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LinuxSecurity.com Advisories

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The central voice for Linux and Open Source security news.
Updated: 3 hours 21 min ago

Fedora 35: seamonkey 2021-53dfa4d114>

10 hours 3 min ago
Update to 2.53.10 . Backport support for custom date format, see https://support.mozilla.org/en-US/kb/customize-date-time-formats-thunderbird for more info.

Oracle8: ELSA-2021-4903: nss Critical Security Update>

10 hours 51 min ago
The following updated rpms for Oracle Linux 8 have been uploaded to the Unbreakable Linux Network:

Oracle7: ELSA-2021-4904: nss Critical Security Update>

12 hours 39 min ago
The following updated rpms for Oracle Linux 7 have been uploaded to the Unbreakable Linux Network:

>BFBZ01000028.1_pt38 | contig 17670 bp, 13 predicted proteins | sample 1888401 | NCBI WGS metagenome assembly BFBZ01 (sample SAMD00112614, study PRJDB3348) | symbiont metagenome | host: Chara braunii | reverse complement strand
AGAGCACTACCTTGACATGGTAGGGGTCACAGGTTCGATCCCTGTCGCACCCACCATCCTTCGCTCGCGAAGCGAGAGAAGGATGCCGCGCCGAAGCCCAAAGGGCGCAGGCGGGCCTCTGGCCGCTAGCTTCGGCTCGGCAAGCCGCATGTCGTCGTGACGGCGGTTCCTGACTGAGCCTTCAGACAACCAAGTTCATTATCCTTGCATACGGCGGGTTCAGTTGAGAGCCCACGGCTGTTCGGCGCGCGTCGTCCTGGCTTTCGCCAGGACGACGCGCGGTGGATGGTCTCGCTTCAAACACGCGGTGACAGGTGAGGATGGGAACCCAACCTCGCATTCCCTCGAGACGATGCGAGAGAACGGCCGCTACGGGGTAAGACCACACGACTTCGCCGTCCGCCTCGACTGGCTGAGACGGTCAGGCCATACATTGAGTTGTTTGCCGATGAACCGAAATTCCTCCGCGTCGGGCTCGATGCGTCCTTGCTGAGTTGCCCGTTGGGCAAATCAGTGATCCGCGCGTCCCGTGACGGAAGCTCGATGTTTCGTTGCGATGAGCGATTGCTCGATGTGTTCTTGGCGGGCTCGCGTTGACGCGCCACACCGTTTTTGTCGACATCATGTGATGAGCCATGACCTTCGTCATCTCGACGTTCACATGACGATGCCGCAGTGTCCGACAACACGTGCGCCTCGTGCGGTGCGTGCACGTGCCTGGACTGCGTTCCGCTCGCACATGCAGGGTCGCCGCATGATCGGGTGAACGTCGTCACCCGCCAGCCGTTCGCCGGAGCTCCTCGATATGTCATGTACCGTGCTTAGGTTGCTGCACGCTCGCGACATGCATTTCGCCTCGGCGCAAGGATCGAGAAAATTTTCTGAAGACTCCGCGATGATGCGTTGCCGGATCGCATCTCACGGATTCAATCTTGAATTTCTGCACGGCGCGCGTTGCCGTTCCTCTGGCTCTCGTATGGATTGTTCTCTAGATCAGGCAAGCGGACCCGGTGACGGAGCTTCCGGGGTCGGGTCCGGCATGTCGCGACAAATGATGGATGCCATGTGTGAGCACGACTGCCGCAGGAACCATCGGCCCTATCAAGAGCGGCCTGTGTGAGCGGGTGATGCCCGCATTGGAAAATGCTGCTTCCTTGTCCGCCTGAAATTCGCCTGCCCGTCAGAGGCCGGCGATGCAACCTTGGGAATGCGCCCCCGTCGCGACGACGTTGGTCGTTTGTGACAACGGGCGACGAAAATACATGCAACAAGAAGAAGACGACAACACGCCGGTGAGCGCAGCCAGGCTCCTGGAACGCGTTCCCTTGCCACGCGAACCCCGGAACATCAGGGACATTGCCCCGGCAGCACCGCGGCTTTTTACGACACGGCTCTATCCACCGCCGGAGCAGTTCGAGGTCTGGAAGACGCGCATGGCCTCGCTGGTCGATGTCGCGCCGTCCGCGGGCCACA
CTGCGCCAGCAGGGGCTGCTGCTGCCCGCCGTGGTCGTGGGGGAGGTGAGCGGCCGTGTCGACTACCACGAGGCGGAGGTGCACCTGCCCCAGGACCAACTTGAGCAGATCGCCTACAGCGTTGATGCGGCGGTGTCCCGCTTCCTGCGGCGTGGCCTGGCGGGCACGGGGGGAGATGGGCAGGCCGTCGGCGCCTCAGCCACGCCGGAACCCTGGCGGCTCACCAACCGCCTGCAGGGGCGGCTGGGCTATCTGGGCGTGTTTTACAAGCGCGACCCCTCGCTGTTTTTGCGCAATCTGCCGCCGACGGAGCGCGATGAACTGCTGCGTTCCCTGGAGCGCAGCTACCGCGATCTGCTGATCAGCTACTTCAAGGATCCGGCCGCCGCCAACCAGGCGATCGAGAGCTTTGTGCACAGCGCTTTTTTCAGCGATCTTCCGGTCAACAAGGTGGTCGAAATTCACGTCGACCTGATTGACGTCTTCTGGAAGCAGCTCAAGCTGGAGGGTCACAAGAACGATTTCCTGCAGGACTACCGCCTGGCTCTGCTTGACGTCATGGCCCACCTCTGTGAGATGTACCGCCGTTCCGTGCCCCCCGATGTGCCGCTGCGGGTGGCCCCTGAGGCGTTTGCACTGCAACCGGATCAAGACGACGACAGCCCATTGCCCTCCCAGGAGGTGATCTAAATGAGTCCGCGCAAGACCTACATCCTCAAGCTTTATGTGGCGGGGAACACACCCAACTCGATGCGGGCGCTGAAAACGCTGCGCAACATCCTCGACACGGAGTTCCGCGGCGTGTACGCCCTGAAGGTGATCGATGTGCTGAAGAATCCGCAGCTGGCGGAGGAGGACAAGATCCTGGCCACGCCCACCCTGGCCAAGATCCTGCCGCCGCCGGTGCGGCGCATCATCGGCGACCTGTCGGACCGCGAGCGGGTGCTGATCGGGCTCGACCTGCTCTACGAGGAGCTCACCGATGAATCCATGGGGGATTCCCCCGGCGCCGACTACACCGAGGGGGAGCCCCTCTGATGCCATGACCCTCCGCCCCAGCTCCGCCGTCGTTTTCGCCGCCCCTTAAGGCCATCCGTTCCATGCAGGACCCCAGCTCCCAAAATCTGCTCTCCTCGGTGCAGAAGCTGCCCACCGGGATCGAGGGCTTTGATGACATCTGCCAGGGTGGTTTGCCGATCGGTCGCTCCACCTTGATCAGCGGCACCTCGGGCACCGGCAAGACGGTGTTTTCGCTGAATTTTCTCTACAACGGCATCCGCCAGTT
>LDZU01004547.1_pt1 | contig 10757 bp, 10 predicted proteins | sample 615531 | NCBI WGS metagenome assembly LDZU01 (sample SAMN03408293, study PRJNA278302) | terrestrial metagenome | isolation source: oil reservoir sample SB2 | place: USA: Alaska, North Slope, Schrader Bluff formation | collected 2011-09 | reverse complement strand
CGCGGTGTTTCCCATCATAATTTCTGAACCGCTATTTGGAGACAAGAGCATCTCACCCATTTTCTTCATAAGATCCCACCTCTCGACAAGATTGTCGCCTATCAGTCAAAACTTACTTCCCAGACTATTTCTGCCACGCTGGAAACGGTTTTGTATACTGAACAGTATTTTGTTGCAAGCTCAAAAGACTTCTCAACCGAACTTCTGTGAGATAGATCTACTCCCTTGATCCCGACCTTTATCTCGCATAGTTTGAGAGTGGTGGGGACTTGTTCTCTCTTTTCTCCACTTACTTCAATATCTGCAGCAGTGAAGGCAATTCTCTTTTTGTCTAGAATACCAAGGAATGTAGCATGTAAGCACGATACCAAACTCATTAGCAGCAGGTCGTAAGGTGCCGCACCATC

Oracle7: ELSA-2021-4904: nss Critical Security Update>

12 hours 40 min ago
The following updated rpms for Oracle Linux 7 have been uploaded to the Unbreakable Linux Network:

openSUSE: 2021:3834-1 moderate: go1.16>

12 hours 47 min ago
An update that solves two vulnerabilities and has one errata is now available.

openSUSE: 2021:3857-1 moderate: python-sqlparse>

12 hours 51 min ago
An update that fixes one vulnerability is now available.

openSUSE: 2021:3854-1 important: poppler>

13 hours 7 min ago
An update that fixes 21 vulnerabilities is now available.

openSUSE: 2021:3841-1 important: python-Pygments>

13 hours 24 min ago
An update that fixes one vulnerability is now available.

openSUSE: 2021:3839-1 important: python-Pygments>

13 hours 26 min ago
An update that fixes one vulnerability is now available.

Debian: DSA-5016-1: nss security update>

13 hours 28 min ago
Tavis Ormandy discovered that nss, the Mozilla Network Security Service library, is prone to a heap overflow flaw when verifying DSA or RSA-PPS signatures, which could result in denial of service or potentially the execution of arbitrary code.

Mageia 2021-0526: glibc security update>

13 hours 30 min ago